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Repulsive axonal pathfinding requires the Ena/VASP family of actin regulatory proteins in vertebrates

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dc.contributor.advisor Frank B. Gertler. en_US Van Veen, John Edward en_US
dc.contributor.other Massachusetts Institute of Technology. Dept. of Biology. en_US 2012-10-10T15:44:22Z 2012-10-10T15:44:22Z 2012 en_US 2012 en_US
dc.description Thesis (Ph. D.)--Massachusetts Institute of Technology, Dept. of Biology, 2012. en_US
dc.description Cataloged from PDF version of thesis. en_US
dc.description Includes bibliographical references. en_US
dc.description.abstract Vertebrate nervous system development requires the careful interpretation of many attractive and repulsive guidance molecules. For the incredibly complicated wiring diagram comprising the vertebrate nervous system to elaborate properly, the highly motile "growth cone" at the tip of an axon must sense extracellular embryonic cues and respond through a number of intracellular interactions leading ultimately to coordinated changes in cytoskeletal morphology and modulation of the axonal path. Here I describe axon pathfinding defects displayed by mice genetically deficient for all three vertebrate Ena/VASP homologues: Mena, VASP, and EVL. As has been reported previously in invertebrates, these defects share phenotypic overlap with those seen in mice genetically deficient for the repulsive guidance molecules Slit and Robo. I find that the pathfinding errors observed in Ena/VASP deficient mice are likely a result of failure to respond to Slit/Robo. Furthermore, based on my findings, I propose a "four-step" model of growth cone responses to repulsive cues. Finally I find that the direct binding of Ena/VASP proteins to Robo seen in invertebrates is conserved and expanded in vertebrates. These interactions appear to be tunable by phosphorylation, suggesting a model by which context dictates the Ena/VASP:Robo interaction, potentially leading to changes in growth cone responsiveness to guidance cues. en_US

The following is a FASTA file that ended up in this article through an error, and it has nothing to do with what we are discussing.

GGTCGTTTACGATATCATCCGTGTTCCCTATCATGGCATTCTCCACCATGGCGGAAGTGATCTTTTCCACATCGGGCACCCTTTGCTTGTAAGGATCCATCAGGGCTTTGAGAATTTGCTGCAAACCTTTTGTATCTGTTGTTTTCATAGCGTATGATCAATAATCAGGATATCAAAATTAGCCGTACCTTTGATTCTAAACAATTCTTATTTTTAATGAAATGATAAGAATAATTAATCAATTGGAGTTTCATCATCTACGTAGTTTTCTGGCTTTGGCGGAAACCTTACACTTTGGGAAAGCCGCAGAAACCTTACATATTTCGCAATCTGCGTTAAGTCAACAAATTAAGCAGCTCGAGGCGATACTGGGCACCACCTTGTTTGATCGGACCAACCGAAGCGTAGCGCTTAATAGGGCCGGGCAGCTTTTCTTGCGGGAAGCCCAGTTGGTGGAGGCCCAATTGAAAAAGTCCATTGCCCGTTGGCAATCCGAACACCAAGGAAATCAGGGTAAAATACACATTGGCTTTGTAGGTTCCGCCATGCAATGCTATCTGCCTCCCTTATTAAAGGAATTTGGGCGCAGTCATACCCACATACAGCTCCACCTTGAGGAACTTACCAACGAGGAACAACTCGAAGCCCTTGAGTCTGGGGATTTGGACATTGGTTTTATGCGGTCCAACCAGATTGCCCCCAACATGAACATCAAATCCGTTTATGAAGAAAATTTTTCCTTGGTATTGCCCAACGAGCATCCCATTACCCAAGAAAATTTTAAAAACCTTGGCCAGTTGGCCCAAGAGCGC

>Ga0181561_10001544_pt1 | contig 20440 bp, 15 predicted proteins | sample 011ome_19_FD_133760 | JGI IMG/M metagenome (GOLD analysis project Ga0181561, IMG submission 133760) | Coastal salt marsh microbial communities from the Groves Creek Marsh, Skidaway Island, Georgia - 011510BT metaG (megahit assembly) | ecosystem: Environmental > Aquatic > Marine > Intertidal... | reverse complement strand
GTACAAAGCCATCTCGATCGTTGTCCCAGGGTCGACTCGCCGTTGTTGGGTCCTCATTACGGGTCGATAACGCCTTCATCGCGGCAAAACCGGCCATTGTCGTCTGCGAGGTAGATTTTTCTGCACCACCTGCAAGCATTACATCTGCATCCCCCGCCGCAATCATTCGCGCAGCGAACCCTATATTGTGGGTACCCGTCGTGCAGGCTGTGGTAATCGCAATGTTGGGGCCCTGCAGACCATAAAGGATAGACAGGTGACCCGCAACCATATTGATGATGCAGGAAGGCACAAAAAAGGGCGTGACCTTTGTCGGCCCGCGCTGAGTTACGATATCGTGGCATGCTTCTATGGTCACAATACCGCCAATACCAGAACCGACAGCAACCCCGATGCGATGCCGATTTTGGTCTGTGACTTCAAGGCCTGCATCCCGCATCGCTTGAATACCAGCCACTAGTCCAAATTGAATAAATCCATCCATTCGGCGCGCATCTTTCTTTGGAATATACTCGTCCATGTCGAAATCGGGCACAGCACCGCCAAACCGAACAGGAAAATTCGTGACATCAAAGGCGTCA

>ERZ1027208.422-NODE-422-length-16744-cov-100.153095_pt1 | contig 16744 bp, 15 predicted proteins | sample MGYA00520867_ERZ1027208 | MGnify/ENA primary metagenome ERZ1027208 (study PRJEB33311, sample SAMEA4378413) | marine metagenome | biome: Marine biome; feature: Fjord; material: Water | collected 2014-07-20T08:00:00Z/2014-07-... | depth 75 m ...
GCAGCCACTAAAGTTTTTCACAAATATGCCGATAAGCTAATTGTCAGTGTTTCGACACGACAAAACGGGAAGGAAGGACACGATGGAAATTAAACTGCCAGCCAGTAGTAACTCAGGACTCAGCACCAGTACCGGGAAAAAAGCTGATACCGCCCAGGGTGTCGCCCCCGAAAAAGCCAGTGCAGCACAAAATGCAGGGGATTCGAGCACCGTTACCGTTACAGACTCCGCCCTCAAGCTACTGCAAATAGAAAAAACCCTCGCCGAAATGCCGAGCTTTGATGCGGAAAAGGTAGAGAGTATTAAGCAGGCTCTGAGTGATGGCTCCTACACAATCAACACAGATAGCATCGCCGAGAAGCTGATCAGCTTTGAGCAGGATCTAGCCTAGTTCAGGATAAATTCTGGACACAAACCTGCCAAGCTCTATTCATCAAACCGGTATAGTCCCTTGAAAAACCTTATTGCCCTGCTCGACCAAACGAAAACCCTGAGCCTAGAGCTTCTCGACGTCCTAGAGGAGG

dc.description.statementofresponsibility by John Edward van Veen. en_US
dc.format.extent 148 p. en_US
dc.language.iso eng en_US
dc.publisher Massachusetts Institute of Technology en_US
dc.rights M.I.T. theses are protected by copyright. They may be viewed from this source for any purpose, but reproduction or distribution in any format is prohibited without written permission. See provided URL for inquiries about permission. en_US
dc.rights.uri en_US
dc.subject Biology. en_US
dc.title Repulsive axonal pathfinding requires the Ena/VASP family of actin regulatory proteins in vertebrates en_US
dc.type Thesis en_US Ph.D. en_US
dc.contributor.department Massachusetts Institute of Technology. Dept. of Biology. en_US
dc.identifier.oclc 810144504 en_US

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